- installation charges, and allowable lease and loan costs
- Unallowable Costs
- Training costs to create new goods/services are not allowed in the recharge account, because to do so would be charging users for services/goods not yet rendered
- Acquisition costs of inventorial equipment (however, depreciation of such equipment is allowed)
- Fees and stipends for undergraduate and graduate students
- Renovation costs that are capitalized
- Leasehold improvements
- Principal payments of capital leases
- Start-up costs are non-recurring costs necessary to prepare a new activity for its normal business purpose. Start-up costs may include both capital expenditures, such as those for equipment, and non-capital expenditures, such as moving expenses. Start-up costs that benefit more than one year must not be charged to the operating fund of the recharge activity. The start-up costs may be recovered through amortization. Generally, the amortization period should be five years or the number of years benefited by the cost.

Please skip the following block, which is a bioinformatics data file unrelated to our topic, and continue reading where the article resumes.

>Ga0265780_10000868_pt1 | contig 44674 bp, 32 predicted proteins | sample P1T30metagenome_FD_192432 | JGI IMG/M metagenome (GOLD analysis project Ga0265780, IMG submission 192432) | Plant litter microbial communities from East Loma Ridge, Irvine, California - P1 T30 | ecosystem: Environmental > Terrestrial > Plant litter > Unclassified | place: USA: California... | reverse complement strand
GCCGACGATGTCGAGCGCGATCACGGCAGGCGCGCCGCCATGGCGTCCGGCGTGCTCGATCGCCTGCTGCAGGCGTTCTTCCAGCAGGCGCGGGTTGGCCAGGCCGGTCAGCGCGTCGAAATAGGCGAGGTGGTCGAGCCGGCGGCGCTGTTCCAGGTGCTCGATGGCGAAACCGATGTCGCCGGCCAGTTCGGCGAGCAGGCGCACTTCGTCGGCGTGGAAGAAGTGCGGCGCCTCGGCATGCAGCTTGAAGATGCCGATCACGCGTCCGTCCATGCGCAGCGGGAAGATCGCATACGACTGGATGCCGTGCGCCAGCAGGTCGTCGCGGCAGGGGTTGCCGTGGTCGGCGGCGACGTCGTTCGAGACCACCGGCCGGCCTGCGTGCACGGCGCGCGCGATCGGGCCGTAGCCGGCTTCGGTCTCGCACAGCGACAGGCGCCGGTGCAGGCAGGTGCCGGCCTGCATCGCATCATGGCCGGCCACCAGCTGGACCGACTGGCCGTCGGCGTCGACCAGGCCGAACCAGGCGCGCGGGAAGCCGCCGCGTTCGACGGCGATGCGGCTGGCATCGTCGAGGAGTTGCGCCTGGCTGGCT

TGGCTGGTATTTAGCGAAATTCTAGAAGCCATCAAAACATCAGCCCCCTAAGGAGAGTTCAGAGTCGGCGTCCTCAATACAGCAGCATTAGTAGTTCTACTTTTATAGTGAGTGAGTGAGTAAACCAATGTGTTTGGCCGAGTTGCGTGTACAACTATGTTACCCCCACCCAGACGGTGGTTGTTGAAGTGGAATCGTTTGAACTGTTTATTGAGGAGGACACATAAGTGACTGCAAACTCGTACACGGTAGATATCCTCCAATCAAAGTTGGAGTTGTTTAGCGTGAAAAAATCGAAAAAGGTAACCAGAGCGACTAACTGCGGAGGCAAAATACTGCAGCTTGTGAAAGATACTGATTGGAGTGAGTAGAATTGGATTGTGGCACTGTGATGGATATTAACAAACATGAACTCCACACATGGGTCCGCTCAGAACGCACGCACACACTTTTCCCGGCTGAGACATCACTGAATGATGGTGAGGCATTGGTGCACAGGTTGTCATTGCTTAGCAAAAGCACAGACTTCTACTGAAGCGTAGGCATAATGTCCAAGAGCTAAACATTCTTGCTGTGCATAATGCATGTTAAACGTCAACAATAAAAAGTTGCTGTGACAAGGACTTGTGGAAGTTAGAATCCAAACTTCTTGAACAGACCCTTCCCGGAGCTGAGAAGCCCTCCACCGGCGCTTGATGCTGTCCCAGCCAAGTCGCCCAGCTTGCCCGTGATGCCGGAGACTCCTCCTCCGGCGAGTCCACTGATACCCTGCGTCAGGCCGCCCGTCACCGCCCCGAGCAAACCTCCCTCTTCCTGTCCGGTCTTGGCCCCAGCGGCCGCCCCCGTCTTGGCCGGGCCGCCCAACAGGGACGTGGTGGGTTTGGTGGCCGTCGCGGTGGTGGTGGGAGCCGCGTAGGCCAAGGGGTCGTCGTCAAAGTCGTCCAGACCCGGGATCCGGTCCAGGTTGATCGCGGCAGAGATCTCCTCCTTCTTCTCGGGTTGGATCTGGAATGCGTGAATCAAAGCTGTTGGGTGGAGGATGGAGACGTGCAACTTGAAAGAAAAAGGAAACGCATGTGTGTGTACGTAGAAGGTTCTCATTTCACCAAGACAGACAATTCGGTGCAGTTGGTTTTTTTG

- Payroll Costs
Payroll costs will be based on a reasonable estimate of productive hours, calculated as the annual number of hours per employee which can be directly attributed to the provision of goods or services. This excludes leave and holiday hours. The effective hourly labor billing rate would be the sum of salary and benefit costs to be recovered divided by the number of productive hours.
- Pricing Methods
- Per unit rates are fully inclusive of all payroll, materials, depreciation, and other operating costs associated with a particular service or good. Such operating costs are divided by anticipated volume to determine the per unit rate. Rates will be stated in measurable units of goods or services.
- Hybrid pricing - hourly rate plus markup.
- Hourly rate is a type of per unit rate where the principal measurable unit is labor. It may be appropriate to set up an hourly rate for some services combined with a mark-up cost on materials or consumables that are highly variable for each service.